OBJECTIVE: HIV cohorts are an important source of clinical data for informing public health policies and programmes. However, the generalizability of cohort findings to the wider population of people diagnosed with HIV in each country remains unclear. In this work, we assessed the representativeness of six large national HIV cohorts within Europe.
DESIGN AND METHODS: Individual-level cohort data were provided from national cohorts in France, Germany, Greece, Italy, Spain and the United Kingdom. Analysis focused on new HIV diagnoses reported to The European Surveillance System (TESSy) during three time periods (2000-2004, 2005-2009 and 2010-2013), to allow for temporal changes. Cohort and TESSy records were matched and compared by age, sex, transmission mode, region of origin and CD4 cell count at diagnosis. The probability of being included in each cohort given demographic characteristics was estimated and used to generate weights inversely proportional to the probability of being included.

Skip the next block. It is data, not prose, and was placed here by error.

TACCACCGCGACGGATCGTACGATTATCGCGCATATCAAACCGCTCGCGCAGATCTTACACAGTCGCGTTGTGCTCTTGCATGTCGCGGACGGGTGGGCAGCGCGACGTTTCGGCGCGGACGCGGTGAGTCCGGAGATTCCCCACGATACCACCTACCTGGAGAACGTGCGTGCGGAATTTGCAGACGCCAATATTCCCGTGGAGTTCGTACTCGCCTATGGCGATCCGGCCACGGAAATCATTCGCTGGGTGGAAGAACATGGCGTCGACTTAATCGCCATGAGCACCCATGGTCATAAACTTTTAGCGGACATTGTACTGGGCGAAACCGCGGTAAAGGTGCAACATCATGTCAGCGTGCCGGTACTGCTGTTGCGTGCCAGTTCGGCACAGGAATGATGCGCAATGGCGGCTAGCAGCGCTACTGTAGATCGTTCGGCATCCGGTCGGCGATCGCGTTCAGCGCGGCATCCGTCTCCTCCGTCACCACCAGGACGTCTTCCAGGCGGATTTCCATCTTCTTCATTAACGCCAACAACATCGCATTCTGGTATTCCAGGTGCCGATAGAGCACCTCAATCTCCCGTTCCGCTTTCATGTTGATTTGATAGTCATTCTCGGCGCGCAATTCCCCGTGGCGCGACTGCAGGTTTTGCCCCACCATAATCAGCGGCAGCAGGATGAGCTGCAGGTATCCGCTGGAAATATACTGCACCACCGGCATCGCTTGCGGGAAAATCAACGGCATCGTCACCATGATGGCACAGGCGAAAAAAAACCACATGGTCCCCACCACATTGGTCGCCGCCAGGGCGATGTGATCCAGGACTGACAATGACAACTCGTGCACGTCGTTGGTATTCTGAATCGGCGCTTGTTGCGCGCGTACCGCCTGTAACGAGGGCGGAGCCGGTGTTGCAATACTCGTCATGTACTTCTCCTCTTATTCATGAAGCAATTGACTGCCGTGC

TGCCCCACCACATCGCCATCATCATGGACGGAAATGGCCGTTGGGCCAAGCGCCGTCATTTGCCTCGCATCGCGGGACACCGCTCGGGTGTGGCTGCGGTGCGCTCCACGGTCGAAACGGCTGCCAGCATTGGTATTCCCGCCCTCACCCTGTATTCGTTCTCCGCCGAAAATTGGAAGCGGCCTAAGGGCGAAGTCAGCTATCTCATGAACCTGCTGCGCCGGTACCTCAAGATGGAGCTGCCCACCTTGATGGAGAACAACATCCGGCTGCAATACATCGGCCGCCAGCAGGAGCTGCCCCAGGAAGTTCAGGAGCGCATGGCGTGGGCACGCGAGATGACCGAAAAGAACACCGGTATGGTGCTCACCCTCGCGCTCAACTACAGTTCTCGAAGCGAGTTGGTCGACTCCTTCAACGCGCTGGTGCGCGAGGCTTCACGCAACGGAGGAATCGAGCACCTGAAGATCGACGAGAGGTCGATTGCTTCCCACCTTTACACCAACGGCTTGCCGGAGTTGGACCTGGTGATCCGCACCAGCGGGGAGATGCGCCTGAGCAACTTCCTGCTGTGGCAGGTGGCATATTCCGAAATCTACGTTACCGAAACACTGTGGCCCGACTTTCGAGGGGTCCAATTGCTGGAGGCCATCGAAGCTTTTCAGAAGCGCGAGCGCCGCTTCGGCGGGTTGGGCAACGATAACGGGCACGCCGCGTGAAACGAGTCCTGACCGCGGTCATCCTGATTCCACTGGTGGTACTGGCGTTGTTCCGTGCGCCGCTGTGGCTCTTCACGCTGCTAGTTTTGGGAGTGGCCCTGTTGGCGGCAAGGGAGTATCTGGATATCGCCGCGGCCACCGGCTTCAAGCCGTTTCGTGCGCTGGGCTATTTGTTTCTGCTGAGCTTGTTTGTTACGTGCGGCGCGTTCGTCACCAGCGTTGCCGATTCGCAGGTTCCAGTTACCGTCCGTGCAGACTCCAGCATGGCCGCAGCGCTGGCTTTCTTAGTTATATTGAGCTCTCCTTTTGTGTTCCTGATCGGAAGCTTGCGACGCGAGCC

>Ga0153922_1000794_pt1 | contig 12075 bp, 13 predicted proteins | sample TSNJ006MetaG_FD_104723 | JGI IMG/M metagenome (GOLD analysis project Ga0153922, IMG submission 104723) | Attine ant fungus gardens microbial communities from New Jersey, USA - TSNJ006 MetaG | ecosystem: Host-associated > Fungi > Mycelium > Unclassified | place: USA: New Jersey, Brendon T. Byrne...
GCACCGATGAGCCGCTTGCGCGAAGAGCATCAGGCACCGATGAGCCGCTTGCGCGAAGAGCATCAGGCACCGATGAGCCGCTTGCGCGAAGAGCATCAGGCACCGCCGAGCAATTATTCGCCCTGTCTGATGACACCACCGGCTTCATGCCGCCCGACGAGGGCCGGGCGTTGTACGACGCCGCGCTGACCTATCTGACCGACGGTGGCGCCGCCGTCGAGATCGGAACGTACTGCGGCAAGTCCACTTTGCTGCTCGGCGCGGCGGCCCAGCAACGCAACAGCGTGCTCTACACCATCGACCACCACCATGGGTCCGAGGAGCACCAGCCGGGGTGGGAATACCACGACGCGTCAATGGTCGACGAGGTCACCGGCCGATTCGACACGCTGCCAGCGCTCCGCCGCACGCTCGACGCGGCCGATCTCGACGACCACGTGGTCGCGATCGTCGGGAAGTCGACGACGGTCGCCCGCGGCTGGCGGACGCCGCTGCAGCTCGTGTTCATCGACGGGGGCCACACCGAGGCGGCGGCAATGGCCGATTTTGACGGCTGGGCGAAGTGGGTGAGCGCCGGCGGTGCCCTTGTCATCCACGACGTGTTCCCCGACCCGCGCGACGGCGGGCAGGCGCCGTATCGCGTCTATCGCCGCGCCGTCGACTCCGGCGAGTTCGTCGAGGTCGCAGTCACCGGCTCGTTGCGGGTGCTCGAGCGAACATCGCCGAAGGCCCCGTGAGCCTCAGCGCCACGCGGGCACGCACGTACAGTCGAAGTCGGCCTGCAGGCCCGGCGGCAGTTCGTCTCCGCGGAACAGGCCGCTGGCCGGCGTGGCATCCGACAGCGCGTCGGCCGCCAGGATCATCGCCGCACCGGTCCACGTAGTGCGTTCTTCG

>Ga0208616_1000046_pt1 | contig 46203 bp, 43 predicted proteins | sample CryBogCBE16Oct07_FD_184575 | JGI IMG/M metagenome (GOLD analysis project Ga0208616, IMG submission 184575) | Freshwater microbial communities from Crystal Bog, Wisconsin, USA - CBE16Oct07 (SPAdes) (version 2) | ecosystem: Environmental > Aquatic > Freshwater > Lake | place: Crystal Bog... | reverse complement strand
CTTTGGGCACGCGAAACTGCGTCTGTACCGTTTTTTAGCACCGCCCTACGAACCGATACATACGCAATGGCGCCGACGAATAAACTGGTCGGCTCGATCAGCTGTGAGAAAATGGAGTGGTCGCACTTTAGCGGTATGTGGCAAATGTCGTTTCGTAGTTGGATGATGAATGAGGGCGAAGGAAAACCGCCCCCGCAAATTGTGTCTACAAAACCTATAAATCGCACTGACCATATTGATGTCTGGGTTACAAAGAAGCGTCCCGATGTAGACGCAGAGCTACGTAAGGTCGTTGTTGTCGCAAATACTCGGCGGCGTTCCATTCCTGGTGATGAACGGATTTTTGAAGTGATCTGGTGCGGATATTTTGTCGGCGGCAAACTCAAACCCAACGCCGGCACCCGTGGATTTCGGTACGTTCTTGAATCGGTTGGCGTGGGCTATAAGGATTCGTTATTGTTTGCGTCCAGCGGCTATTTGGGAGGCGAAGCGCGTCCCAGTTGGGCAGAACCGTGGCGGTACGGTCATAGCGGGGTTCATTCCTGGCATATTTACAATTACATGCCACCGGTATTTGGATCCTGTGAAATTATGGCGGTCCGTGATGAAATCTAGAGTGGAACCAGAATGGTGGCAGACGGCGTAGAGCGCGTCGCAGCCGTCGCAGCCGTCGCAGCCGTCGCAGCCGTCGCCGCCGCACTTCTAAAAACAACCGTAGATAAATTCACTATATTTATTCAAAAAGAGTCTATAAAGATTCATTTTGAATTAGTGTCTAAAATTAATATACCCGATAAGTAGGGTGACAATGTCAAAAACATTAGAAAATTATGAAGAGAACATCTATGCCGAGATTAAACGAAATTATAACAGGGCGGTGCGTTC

RESULTS: Participating cohorts were generally representative of the national HIV-diagnosed population submitted to TESSy. However, people who inject drugs, those born in a country other than that reporting the data, those with low CD4 cell counts at diagnosis, and those more than 55 years were generally underrepresented in the cohorts examined.
CONCLUSION: These European cohorts capture a representative sample of the HIV-diagnosed populations in each country; however some groups may be underrepresented.